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Badgers and cattle rarely have direct contact, says study

 

Researchers fitted GPS collars to cattle and badgers to to track their movements with interesting results.



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Defra stands by badger cull policy in wake of new research

Cattle and badgers rarely come in to direct contact and bovine TB is therefore spread by the fact both species use the same fields where infected faeces and urine can be found.

 

This is one of the findings of a new study published in the journal, Ecology Letters, and conducted by the Zoological Society of London and Imperial College, London.

 

Lead author Prof Rosie Woodroffe, of the Zoological society of London, states within the study that the findings have ‘important implications for TB control’.

 

In response, both Defra and the NFU said the study showed badgers were a main driver of bTB and, as such, showed the importance of badger culls as one tool in the ongoing fight against the disease.

 

Taking place across 20 TB-infected farms in Cornwall between May 2013 and August 2015, 421 beef and dairy cattle and more than 100 badgers were fitted with GPS collars to track their movements.

 

As a result, the researchers said they detected no occasions when cattle and badgers came within 1.5 metres of each other, that being the distance needed for ‘direct aerosol transmission of M. Bovis’.

 

The paper goes on to state: “Our findings have important implications for TB control. If, as our results imply, M. bovis transmission between badgers and cattle occurs primarily through the shared environment, infection risk might remain for some time despite the removal of individual M. bovis-infected badgers or cattle.

 

“Such environmental persistence might help to explain why widespread badger culling reduced cattle TB only gradually (Donnelly et al. 2007), why some herds experience repeated TB incidents (Conlan et al. 2012), and why cattle TB remained clustered even after culling had dispersed infection clusters in badgers (Jenkins et al. 2007).

 

“Moreover, the possibility some proportion of cattle-to-cattle transmission might occur through the environment is worth further consideration because, while TB test-posi-tive cattle are compulsorily quarantined and slaughtered, contaminated pasture, manure, or slurry are seldom managed as potentially infectious.

 

“Studies of the distribution, persistence, and infectiousness of environmental M. bovis would therefore be warranted to help refine TB control strategies.”

 

A Defra spokesman said: “This paper provides further evidence that badgers and cattle contribute to the spread of bovine TB in areas where the disease is rife. Previous independent research has concluded TB spreads within and between populations of badgers and cattle, and that spread from badgers to cattle is an important cause of herd breakdowns in high-incidence areas.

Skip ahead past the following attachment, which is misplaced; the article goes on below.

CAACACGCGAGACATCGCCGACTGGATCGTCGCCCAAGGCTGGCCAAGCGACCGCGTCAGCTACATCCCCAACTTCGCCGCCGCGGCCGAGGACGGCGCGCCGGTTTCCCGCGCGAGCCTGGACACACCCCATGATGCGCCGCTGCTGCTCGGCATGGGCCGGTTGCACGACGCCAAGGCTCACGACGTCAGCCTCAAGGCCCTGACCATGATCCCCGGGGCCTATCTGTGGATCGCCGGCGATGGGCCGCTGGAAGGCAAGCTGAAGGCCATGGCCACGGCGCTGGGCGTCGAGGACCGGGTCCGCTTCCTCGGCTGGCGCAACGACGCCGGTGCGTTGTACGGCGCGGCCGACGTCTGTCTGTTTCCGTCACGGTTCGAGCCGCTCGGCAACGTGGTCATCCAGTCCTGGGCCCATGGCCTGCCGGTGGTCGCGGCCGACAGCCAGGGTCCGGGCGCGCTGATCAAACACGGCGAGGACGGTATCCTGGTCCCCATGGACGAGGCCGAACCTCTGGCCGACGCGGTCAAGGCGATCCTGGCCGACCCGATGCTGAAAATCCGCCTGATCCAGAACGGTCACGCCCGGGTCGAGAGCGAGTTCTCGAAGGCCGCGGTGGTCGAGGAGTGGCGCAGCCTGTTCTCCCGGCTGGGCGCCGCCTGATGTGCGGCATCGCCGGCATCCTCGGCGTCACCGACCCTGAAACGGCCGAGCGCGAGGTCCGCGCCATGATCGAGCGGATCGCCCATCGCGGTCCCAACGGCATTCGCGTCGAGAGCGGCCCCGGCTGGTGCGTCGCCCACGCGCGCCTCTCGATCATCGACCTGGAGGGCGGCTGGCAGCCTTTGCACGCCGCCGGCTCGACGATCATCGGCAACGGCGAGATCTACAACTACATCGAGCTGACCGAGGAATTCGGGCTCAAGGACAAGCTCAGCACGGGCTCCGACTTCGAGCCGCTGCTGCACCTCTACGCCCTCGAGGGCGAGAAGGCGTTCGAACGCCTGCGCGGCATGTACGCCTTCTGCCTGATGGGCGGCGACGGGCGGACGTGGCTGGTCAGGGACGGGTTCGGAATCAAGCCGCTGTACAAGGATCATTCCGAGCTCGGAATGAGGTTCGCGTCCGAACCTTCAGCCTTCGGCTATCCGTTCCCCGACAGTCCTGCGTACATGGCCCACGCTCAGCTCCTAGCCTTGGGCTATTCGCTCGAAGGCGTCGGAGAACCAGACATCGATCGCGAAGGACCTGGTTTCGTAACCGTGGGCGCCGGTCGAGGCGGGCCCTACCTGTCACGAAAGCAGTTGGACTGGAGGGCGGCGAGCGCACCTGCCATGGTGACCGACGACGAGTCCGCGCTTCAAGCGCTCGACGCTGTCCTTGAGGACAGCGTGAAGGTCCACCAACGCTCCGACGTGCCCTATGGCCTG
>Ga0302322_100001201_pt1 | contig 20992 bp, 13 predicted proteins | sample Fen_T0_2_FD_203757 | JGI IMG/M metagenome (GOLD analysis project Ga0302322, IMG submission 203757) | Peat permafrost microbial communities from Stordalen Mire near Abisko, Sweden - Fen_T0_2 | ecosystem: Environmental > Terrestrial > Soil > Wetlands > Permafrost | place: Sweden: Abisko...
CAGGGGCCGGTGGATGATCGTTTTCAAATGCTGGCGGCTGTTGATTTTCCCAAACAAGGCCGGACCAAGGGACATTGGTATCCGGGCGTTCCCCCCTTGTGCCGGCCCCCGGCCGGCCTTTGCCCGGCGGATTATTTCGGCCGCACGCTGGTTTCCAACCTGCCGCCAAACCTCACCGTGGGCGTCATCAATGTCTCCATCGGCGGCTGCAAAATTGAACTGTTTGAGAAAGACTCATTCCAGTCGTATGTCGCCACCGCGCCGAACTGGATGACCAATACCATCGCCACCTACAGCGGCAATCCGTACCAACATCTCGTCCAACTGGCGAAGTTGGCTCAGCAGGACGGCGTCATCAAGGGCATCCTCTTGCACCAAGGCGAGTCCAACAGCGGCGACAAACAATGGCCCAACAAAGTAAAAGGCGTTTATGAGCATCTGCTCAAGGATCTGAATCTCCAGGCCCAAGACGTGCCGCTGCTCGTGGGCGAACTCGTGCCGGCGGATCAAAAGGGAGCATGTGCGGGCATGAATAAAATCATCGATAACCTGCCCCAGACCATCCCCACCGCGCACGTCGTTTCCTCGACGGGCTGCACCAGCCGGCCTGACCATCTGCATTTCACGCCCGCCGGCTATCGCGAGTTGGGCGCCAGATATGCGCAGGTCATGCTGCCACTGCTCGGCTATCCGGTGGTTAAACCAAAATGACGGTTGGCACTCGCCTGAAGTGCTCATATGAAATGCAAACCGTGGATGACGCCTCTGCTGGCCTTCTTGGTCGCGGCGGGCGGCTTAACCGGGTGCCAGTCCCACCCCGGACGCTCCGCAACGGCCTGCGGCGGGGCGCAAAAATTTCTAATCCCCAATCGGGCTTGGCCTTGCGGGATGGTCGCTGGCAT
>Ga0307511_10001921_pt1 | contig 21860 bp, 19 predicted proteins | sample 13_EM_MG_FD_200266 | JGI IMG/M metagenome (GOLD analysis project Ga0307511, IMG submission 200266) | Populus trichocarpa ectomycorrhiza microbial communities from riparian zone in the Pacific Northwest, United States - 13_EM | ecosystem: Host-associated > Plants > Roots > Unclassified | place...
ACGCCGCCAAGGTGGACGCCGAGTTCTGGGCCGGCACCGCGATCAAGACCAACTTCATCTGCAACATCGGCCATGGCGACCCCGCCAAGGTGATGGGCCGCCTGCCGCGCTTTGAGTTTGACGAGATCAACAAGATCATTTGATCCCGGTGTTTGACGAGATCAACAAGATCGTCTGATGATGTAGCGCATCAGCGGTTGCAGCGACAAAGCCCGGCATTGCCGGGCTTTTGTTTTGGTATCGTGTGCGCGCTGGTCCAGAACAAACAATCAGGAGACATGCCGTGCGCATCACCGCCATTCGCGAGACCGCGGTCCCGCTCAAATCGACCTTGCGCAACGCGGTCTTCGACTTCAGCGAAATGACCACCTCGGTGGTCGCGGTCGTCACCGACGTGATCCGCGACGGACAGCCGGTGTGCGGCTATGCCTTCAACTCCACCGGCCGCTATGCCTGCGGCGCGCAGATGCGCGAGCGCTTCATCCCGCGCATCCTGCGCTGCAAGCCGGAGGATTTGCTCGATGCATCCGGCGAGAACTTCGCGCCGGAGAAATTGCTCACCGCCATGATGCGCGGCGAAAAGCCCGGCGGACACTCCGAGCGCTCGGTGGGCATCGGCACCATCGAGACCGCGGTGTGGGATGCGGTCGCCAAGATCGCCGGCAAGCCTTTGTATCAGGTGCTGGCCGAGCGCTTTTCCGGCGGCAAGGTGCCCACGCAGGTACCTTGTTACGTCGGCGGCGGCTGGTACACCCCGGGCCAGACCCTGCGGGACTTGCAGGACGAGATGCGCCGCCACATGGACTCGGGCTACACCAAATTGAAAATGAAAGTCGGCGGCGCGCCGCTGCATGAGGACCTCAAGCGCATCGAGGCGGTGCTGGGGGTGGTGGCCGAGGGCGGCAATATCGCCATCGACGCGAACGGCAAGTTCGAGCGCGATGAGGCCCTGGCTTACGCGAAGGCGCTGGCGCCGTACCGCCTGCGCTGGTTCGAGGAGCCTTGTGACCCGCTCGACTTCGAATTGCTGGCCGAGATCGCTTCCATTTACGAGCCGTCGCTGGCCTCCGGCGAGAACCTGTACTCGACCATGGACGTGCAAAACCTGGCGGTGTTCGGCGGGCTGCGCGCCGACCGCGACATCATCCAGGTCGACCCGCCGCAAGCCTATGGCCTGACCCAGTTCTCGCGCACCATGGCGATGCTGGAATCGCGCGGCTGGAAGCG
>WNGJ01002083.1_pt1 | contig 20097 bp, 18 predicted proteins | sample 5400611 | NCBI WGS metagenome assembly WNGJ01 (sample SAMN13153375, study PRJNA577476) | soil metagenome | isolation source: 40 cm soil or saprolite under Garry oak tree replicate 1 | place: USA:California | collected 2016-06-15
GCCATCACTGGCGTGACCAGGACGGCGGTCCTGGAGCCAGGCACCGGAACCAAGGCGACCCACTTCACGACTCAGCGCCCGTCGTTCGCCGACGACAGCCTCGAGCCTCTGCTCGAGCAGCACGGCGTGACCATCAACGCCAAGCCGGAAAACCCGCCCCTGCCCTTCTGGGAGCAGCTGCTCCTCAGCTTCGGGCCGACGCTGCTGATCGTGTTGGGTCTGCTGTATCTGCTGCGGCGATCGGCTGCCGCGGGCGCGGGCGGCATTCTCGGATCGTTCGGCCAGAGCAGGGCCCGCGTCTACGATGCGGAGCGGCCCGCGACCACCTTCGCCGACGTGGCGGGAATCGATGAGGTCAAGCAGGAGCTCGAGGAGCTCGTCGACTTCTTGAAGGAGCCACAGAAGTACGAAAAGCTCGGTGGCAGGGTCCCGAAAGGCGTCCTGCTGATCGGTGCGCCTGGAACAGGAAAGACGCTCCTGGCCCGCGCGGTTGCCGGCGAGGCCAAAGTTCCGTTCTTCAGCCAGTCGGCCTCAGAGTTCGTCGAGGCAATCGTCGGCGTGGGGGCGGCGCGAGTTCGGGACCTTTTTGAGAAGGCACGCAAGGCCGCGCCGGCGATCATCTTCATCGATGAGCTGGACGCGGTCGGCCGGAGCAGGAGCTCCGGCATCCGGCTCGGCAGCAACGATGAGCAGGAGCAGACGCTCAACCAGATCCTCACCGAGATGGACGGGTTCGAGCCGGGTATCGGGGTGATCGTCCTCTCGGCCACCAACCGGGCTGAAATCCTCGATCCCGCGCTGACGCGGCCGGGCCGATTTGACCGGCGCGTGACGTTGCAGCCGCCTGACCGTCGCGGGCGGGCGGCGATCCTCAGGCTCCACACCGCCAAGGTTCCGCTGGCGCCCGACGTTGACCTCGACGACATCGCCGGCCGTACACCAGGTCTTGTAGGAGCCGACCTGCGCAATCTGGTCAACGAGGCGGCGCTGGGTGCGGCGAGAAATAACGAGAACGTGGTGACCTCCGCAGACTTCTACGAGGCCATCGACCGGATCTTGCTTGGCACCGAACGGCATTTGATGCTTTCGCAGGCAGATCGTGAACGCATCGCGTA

“Our comprehensive strategy to beat bovine TB includes tighter cattle controls, good biosecurity and badger control in areas where the disease is widespread, and a number of measures are in place to prevent the spread of infection.

 

“These include frequent testing and rapid removal of infected cattle, pre- and post-movement testing and wildlife proofing of high risk units. To reduce the risk of cattle to cattle transmission from contaminated environment, farmers are required to carry out cleaning and disinfection and to keep cattle out of fields grazed by reactors for two months after their removal. There are also rules about the use of manure and slurry on infected farms to mitigate the risks associated with their spread.”


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Study shows why badger control is so important, says NFU

Catherine McLaughlin, NFU chief adviser (animal health and welfare), said: “The role played by badgers in the spread of bovine TB is well known and widely accepted. Badgers are recognised as a significant wildlife reservoir of the disease in areas where it is endemic.

 

"Research has shown that badgers could contribute to up to 50 per cent of cattle herd TB breakdowns in areas where the disease is rife and that up to one in three badgers in these areas have bTB.

 

“We have always said we must use all options available if we are to stand a chance of controlling and eradicating this devastating disease. This includes cattle testing; cattle movement controls; and on-farm biosecurity. It also includes badger vaccination, once a vaccine is available again, in areas on the edge of the disease spread; cattle vaccination when available; and culling of badgers in areas where bTB is rife.

 

“The Government’s 25-year TB eradication strategy, which is based on the best available evidence and scientific advice, is the first comprehensive plan of its kind we have ever had to tackle bTB in England and we believe it gives us the best chance of controlling and eradicating this disease.”

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